September 28, 2017
Decorah, a town of about 9,000 in the northeast part of the state, engaged Uptown Services, a telecommunications firm based in Boulder, Colo., “to conduct a feasibility study of a municipal telecommunications and fiber network.” According to The Decorah Newspapers, a citizens group called Fast Fiber pushed for the investigation and voters approved the idea two years ago.
Uptown Services told city officials at a meeting earlier this month that it would cost taxpayers $10 million to build a municipal system, or more than $1,100 per resident. Uptown also concluded that it would be very difficult for Decorah to recover its initial investment and that the city would have to use general revenues to subsidize the municipal network. Consultant David Stockton said, “The idea with a municipal broadband revenue based service is you want to recoup your investment with subscriber fees over time.” He then explained that it would take Decorah at least 20 years, and maybe even longer, to make its money back.
In the meantime, private sector service providers would continue to come into the community ready to offer superfast broadband speeds. (Already, more than half of residents in Winneshiek County, where Decorah resides, have access to 100-megabit speeds.) For example, Stockton said Mediacom, which is planning to offer one-gigabit internet service in the area, has a “a two year jump” on the city. As a result, Stockton said that, “from the outset,” the city would have to subsidize the municipal network with dollars from the city’s general fund.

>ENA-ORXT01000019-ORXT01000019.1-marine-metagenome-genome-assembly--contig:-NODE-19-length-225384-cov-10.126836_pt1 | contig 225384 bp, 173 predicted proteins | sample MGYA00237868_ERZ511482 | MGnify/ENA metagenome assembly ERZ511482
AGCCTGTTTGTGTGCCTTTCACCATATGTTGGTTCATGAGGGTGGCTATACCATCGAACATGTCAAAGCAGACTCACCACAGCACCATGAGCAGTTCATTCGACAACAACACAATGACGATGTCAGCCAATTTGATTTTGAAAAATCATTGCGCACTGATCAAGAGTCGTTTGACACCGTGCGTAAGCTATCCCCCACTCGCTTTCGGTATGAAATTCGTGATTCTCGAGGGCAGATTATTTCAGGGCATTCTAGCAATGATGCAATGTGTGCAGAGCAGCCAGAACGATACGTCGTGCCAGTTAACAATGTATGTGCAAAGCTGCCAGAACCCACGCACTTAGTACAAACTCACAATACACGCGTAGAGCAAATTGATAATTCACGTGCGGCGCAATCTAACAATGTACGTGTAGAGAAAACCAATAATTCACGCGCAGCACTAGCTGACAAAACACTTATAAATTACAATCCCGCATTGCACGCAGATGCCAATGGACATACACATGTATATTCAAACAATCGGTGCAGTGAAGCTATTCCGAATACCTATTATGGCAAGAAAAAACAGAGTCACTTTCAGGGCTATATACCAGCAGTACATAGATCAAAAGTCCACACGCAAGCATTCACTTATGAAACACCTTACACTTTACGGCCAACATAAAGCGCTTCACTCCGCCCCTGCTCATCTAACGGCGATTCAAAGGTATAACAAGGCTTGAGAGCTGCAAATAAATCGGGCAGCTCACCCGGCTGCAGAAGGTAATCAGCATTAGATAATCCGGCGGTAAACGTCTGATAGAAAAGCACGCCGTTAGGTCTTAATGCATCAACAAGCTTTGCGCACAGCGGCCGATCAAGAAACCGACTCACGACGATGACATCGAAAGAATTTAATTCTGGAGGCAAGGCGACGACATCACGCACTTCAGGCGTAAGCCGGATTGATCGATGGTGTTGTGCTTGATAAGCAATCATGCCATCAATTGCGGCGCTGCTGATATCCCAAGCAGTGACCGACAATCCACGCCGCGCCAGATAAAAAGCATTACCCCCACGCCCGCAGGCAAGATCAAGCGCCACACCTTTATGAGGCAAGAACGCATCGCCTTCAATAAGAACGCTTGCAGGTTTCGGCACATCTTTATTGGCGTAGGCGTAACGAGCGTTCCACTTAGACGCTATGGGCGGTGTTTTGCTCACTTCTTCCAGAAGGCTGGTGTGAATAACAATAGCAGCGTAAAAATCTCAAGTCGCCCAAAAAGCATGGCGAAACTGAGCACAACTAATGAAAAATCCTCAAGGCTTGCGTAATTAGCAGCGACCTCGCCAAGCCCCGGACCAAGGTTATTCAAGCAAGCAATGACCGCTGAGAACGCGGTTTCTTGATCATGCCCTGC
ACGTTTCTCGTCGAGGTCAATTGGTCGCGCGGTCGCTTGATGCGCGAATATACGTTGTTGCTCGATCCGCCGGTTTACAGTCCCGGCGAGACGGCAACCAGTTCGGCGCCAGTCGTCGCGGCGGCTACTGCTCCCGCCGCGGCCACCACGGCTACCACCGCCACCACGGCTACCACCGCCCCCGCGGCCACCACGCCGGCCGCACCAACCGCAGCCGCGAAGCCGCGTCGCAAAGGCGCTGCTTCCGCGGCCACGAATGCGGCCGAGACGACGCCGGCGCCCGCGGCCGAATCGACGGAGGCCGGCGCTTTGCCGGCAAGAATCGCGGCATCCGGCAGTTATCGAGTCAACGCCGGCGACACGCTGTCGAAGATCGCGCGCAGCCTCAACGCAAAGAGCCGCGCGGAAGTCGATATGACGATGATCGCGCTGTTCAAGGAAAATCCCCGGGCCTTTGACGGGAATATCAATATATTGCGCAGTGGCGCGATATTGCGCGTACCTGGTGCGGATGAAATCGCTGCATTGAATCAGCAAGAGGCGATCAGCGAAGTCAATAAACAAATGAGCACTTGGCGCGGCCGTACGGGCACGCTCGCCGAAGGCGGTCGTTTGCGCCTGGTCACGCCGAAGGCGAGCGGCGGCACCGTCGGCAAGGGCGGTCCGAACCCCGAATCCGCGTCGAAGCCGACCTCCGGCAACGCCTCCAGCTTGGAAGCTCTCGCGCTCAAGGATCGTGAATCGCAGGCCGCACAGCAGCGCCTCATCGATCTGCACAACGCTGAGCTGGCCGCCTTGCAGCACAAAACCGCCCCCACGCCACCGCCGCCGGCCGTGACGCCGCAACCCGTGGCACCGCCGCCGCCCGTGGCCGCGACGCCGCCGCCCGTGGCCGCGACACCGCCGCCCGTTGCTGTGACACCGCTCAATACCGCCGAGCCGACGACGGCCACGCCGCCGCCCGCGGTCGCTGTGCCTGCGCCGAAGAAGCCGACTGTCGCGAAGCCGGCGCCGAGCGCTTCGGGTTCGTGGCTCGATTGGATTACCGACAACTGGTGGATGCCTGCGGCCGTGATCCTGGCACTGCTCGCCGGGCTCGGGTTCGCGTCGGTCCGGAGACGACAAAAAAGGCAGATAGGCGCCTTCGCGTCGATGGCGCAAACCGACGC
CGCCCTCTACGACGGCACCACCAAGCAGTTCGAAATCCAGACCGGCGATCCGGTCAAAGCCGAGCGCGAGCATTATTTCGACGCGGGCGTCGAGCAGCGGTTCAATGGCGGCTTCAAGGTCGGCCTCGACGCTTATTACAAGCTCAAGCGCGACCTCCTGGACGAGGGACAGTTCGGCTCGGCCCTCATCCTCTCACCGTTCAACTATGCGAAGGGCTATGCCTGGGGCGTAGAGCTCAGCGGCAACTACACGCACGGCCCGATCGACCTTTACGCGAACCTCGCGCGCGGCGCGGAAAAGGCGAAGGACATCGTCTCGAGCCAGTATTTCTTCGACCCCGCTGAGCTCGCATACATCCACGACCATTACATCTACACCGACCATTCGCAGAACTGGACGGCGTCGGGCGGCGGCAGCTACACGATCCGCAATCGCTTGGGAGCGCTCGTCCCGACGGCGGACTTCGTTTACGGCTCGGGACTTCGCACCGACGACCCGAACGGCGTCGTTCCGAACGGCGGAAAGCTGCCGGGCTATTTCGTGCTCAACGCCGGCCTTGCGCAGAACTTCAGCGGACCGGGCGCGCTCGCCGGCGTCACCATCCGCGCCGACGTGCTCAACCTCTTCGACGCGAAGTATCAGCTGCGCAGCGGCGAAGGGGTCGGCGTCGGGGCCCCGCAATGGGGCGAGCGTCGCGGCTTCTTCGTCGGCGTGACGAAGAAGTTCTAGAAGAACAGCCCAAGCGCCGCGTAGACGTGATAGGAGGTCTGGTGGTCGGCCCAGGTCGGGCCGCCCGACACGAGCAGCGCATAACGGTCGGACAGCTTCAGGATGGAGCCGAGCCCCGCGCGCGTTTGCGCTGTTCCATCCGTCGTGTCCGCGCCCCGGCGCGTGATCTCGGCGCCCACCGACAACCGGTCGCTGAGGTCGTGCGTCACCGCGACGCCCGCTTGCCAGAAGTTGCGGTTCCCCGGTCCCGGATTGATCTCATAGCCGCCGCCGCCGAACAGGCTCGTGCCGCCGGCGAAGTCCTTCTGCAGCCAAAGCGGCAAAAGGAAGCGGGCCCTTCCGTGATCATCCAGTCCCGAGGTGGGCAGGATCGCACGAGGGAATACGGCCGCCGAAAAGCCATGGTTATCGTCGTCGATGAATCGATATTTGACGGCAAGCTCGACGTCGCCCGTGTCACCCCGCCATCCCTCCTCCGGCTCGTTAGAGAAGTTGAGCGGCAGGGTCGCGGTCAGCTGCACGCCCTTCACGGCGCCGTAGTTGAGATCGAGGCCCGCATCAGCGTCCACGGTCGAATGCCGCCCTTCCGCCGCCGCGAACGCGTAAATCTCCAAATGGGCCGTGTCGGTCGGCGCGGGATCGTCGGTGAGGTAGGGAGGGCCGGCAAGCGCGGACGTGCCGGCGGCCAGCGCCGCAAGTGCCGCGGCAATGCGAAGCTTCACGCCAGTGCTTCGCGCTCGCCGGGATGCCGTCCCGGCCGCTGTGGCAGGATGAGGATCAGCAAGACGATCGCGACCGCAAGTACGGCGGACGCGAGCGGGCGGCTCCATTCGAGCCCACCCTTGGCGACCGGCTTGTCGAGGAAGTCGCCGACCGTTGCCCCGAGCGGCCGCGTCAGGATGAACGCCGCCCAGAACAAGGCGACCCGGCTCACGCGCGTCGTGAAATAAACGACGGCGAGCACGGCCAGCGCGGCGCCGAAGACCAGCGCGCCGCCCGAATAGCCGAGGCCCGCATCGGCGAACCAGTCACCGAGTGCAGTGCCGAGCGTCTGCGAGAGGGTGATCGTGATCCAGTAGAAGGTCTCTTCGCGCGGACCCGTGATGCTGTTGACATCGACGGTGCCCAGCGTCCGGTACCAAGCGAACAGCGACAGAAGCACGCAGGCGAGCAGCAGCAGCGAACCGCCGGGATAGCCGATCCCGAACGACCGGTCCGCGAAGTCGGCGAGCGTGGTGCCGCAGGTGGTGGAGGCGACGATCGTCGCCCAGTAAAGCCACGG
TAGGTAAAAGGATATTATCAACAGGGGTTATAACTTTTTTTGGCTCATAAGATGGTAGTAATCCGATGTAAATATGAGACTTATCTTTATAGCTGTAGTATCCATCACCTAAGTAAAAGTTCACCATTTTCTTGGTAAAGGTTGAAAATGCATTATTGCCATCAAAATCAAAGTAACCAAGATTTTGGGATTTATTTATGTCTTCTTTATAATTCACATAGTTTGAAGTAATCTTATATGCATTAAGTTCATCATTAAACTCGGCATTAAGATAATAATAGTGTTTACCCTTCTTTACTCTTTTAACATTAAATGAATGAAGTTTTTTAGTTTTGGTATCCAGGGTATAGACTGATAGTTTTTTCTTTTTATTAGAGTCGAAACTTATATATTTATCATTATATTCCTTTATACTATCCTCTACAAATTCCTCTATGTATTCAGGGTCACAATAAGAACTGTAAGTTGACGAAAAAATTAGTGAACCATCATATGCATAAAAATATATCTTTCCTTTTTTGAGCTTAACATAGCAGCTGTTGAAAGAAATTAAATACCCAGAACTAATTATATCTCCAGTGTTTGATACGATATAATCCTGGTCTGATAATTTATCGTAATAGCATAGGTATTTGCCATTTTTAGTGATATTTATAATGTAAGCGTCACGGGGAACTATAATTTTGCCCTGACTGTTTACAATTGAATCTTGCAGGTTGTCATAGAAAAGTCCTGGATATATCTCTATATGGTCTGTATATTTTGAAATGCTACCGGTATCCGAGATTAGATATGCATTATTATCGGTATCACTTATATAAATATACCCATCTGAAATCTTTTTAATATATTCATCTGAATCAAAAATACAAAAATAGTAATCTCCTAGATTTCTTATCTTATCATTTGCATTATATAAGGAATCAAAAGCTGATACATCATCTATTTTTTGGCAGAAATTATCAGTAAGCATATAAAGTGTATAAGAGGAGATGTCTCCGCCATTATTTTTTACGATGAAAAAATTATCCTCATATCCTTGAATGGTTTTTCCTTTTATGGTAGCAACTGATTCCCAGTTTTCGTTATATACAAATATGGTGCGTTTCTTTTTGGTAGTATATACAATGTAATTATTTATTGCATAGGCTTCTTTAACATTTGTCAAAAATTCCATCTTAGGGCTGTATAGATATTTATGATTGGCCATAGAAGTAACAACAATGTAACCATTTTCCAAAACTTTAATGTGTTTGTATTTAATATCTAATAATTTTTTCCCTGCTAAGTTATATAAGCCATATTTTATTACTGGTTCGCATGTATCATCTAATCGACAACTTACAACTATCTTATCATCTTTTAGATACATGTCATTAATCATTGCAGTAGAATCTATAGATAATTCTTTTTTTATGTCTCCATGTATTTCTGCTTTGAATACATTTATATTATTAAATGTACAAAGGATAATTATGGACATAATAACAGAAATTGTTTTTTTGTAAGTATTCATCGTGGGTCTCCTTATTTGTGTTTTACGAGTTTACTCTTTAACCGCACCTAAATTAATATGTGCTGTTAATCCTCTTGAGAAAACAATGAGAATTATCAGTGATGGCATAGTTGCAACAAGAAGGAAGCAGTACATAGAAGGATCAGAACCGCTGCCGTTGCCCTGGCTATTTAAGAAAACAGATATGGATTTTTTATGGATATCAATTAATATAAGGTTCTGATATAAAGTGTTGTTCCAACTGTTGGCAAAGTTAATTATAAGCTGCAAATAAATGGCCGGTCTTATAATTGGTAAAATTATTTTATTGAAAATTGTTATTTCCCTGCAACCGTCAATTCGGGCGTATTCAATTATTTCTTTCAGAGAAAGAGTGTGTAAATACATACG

The city paid Uptown Services $29,000 for its work. Fast Fiber contributed an additional $30,000. Members of Fast Fiber told Decorah Newspapers that they had no comment on the consultant’s findings.
City leaders are planning to discuss the study and decide how to proceed.
It’s pretty clear how they should.
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